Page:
Tesla has accused the California Department of Housing and Fair Employment (DFEH) of failing to conduct proper investigations before suing Tesla over racial discrimination at its assembly plant, according to a lawsuit filed today. filed Wednesday with the California Office of Administrative Law (OAL).
The DFEH filed a lawsuit against Tesla in February for alleged racial discrimination and harassment of employees at the company’s Fremont plant. Tesla has tried to put the lawsuit on hold to settle claims out of court, which the automaker argues should have been an option before DFEH resorted to a lawsuit.
On Wednesday, Judge Evelio Grillo of the Superior Court of California said it would be inappropriate to uphold the case, according to Reuters. (The news agency was also the first to report on Tesla’s lawsuit against OAL a day before it was officially filed.) However, according to court records, Grillo agreed to give a hearing on August 23 for a motion to resign, or a motion to dismiss. , based on the dubious practices of the DFEH.
The automaker alleges that DFEH – in a response to Grillo’s decision not to allow the case to be upheld and in a lawsuit filed with OAL – of applying “implicit regulations” without regard to the claims. that they need to bring before taking action against an employer, such as giving the employer fair notice of the investigation and helping to mediate disputes before going to court.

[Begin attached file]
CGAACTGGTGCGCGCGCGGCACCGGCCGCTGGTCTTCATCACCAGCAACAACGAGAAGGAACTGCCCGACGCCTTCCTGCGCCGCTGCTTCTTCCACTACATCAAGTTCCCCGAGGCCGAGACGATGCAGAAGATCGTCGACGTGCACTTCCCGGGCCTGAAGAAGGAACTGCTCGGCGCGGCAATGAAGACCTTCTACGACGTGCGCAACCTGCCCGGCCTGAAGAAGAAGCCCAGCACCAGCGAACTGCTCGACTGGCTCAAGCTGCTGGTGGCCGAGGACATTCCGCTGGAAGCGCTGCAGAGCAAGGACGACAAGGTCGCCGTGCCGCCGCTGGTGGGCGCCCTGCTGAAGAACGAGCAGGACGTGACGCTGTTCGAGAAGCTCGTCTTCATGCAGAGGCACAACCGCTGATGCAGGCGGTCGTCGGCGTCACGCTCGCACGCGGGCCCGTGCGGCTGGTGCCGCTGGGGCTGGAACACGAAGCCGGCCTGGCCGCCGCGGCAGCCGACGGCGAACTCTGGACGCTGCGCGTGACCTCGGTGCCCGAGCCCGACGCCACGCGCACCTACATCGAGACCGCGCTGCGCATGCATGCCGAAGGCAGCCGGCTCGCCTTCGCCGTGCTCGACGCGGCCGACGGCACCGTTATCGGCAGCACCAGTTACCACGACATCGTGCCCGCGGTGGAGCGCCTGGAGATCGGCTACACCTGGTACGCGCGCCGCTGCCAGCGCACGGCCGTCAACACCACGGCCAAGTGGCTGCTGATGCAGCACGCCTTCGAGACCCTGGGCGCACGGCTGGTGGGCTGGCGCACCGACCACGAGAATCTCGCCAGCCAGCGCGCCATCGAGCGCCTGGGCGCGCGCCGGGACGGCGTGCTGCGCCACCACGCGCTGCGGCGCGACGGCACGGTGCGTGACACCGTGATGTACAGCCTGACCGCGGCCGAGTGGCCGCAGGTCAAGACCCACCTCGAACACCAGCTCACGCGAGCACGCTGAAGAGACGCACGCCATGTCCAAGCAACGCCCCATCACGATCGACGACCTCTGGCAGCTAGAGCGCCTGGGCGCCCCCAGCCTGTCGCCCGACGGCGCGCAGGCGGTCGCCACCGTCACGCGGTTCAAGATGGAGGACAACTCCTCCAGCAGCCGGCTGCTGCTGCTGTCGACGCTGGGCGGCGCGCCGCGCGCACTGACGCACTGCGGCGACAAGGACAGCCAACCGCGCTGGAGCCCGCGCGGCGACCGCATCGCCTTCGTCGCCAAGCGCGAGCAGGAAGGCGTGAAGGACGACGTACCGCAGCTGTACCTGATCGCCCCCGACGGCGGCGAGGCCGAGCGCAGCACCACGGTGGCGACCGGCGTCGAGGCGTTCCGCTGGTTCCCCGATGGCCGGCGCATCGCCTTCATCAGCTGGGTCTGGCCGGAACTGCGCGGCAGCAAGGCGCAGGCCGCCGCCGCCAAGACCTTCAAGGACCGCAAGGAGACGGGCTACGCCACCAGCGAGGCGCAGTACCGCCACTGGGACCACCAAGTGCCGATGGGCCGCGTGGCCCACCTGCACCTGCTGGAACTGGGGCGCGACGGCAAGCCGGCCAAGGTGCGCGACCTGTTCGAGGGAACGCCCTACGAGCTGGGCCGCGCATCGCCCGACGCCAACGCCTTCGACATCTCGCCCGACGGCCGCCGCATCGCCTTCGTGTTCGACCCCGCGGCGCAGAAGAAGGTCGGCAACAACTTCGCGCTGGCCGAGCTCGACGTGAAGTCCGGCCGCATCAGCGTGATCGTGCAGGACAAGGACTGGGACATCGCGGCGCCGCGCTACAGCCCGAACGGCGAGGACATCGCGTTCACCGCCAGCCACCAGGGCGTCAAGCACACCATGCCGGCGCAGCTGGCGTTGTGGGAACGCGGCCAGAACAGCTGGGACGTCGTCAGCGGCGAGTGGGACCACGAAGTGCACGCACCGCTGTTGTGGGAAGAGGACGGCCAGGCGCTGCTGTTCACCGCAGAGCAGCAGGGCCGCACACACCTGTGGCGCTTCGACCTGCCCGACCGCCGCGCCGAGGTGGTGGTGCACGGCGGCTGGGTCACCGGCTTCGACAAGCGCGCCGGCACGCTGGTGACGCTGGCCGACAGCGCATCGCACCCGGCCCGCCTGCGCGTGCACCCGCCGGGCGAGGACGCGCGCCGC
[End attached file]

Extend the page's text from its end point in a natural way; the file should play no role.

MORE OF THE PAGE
Tesla may have more luck in August because California Fair Employment and Housing Act backs up some, if not all, of the automaker’s statements about how DFEH should conduct itself. However, sources familiar with the law told TechCrunch that OAL’s lawsuit probably won’t affect Tesla’s case, largely because it needs to be filed before the case begins.
As a result, the OAL lawsuit appears to be a move by Tesla to appease the agency’s power by requiring it to follow additional steps before suing employers like Tesla.
Specifically, Tesla said the DFEH did not provide the automaker with notice of the “details” of investigations prior to initiating those investigations and did not provide information to support the findings. theirs against Tesla. The automaker also seems to take issue with the fact that the lawsuit was filed without participating in “conciliation and mediation in good faith” and that the lawsuit was based on “unresolved” claims. prior investigation and/or related to things that the employer was not provided with in advance – notice the lawsuit.”
The law appear to state that DFEH is required to promptly investigate claims of bias, but they are not required to notify employers of an investigation. However, the language of the law says that the DFEH should “immediately endeavor to eliminate the alleged illegal labor practice by conference, mediation, and persuasion,” and that prior to filing a civil action, “The department must require all parties to engage in mandatory dispute resolution within its internal dispute resolution department at no cost to the parties in an effort to resolve disputes without litigation. ”
DFEH could not be reached in time for comment.
OAL has 60 days to accept or deny a request based on certain criteria. But again, it remains unclear whether accepting this petition helps Tesla’s reasoning in this particular case as it is underway. OAL did not respond promptly for comment.
DFEH’s lawsuit against Tesla is one of a number of pending lawsuits in California courts accusing the automaker of tolerating discrimination and sexual harassment at its factories. surname.
A California judge this week moved closer to settling a lawsuit against former Tesla elevator operator Owen Diaz, who is accused of racist treatment and widespread harassment during the nine months he worked from home. Fremont machine. On Tuesday, U.S. District Judge William Orrick in San Francisco told Diaz he had two weeks accept $15 million payment from Tesla, far from 137 million dollars A jury had previously awarded Diaz.